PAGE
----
To get a federal registered trademark, the mark must be used in commerce, so normally the owner of the mark is a business. An application can be filed before the mark is used in commerce if the owner intends to use it in commerce, but the United States Patent and Trademark Office (“USPTO”) will not register the trademark until the applicant shows that it is actually being used. A benefit of a trademark is that they do not expire, so long as the mark continues to be used in commerce and the owner files periodic documentation with the USPTO.
The trademark application process is fairly simple, so oftentimes non-lawyer business owners will attempt it themselves, but actually obtaining the registered trademark can be tricky. Applications can be denied for a variety of reasons, such as the mark being “merely descriptive” of the goods or services it applies to, or a mark being considered too similar to an existing trademark in a similar industry (a “likelihood of confusion” according to the USPTO). The strongest trademarks are “fanciful and arbitrary,” meaning they are words that have no relation to the good or service sold (like Apple computers), and the second strongest trademarks are “suggestive” meaning they suggest the good or service without literally describing it (think, Facebook). Unfortunately, most people name their businesses something that describes their goods and services for marketing purposes (for example, “Northwest Construction”), so trademark registration may not possible. Exceptions to this rule are well-known businesses or those that have been in business for many years.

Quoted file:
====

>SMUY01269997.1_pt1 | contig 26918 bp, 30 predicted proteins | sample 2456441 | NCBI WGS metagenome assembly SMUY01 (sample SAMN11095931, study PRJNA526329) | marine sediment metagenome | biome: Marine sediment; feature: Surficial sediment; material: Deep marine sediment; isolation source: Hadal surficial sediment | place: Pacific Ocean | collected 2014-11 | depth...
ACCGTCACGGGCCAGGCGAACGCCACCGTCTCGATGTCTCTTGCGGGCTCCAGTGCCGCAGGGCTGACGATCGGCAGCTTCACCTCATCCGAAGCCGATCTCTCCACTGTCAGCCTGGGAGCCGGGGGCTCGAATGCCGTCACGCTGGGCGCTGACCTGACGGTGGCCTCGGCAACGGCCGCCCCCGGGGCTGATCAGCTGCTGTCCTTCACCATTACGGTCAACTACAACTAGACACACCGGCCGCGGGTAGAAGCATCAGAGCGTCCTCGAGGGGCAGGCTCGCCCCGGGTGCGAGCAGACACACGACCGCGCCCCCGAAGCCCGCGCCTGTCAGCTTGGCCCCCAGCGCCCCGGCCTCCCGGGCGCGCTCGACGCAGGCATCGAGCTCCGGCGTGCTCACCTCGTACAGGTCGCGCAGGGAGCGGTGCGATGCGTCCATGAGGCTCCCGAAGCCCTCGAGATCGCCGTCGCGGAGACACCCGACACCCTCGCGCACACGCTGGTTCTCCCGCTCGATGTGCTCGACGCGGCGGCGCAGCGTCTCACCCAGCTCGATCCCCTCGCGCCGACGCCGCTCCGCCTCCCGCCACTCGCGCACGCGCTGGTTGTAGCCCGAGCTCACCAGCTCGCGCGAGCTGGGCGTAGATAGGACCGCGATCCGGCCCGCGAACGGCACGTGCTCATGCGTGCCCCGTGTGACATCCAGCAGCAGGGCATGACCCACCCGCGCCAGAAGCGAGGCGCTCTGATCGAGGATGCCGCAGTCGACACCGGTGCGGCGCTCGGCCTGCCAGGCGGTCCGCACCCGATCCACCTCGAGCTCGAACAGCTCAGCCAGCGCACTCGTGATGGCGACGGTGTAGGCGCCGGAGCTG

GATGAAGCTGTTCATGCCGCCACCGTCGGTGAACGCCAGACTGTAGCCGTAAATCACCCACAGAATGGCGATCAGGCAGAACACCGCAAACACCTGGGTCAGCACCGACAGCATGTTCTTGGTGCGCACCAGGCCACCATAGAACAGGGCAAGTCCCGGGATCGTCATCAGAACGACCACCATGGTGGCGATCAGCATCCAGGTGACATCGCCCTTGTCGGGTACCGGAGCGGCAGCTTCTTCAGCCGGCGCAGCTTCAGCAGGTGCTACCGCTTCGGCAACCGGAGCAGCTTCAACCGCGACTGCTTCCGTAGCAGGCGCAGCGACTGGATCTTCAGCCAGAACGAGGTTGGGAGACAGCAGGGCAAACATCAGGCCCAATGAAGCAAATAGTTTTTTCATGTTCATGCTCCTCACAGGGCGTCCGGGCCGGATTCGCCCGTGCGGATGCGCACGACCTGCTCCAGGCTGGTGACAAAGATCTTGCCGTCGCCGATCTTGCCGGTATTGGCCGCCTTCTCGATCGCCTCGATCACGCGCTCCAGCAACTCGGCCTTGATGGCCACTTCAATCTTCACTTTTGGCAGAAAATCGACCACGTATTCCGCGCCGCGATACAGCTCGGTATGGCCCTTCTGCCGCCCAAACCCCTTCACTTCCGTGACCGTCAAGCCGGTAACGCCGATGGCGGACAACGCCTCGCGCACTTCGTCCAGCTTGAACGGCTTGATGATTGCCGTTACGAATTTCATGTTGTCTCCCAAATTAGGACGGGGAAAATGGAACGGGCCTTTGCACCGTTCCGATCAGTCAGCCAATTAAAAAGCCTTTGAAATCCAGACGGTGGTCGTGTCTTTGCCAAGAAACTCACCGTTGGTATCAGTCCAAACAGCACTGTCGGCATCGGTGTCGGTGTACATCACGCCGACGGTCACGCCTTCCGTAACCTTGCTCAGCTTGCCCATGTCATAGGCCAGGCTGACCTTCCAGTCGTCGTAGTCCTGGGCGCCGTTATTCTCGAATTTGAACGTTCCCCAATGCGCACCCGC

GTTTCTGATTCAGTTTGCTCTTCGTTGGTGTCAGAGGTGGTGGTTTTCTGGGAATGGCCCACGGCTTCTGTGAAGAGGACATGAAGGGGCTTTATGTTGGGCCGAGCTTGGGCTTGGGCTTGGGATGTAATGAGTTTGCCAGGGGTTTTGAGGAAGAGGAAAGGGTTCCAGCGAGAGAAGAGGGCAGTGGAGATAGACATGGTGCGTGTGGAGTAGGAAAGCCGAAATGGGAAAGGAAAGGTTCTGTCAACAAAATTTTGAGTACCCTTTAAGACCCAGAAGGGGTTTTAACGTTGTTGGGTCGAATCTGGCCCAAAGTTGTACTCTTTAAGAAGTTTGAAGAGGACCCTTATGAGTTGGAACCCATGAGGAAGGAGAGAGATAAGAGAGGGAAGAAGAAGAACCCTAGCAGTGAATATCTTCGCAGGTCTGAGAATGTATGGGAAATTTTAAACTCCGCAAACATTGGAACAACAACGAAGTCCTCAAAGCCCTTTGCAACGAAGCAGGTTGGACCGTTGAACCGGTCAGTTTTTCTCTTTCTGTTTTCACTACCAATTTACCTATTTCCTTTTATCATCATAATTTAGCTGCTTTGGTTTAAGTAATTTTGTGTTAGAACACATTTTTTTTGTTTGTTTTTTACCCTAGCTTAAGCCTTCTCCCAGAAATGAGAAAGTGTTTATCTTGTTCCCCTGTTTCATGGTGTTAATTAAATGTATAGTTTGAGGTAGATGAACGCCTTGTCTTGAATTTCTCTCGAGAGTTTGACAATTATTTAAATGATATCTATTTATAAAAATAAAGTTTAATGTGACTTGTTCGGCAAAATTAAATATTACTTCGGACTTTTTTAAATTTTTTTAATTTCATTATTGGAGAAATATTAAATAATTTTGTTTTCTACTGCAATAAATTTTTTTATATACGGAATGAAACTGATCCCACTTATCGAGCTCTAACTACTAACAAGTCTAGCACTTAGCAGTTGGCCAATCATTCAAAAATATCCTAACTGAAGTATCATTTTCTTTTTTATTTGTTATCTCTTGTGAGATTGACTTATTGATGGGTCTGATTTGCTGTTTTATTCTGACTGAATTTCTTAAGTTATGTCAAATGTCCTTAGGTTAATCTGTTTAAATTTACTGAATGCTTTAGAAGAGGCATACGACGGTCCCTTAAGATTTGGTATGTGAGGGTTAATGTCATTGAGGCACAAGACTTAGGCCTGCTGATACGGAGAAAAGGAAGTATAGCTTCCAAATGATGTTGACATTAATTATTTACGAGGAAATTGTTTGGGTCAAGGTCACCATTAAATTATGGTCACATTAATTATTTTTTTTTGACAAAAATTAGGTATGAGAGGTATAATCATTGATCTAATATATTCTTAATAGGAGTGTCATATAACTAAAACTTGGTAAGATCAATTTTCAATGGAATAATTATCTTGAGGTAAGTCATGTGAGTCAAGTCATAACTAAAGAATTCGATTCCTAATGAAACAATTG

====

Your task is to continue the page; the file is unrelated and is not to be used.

A business can have a common law trademark (indicated by the ™ symbol instead of the ® symbol) without registering it with the USPTO just by using the mark in commerce, but there are benefits to federally registering. Inclusion in the national database deters others from using similar marks in similar industries. Also, there is a legal presumption that registrant was the first to use it, meaning that in a dispute with another business, it would be presumed to be the winner. Damages would also be presumed. A drawback to a common law trademark is that it is limited in geographic area, so you could have a competitor business open up with the same name in an entirely different state, as long as you did not share customers. If a competitor opens in your geographic area, and you sue them for common law trademark infringement, you would have to prove that they did damage to your mark and that you were the first to use the mark.
If you’re thinking of protecting an element of your brand with a trademark, give Jesson & Rains a call!
By Attorney Kelly Jesson
October is National Women’s Small Business Month. Jesson & Rains is proud to represent and work for numerous women-owned businesses.
Charlotte is an exciting place for women entrepreneurs. As we previously reported, in 2018, it was named the “#1 City in America for Female-Owned Business Growth.” Women-owned business growth continued across the country in 2019. Unfortunately, due to the pandemic, Barbara Weltman reports that the number of women-owned businesses fell by 25% from February to April 2020. However, there are plenty of indications that women entrepreneurship is back on the rise.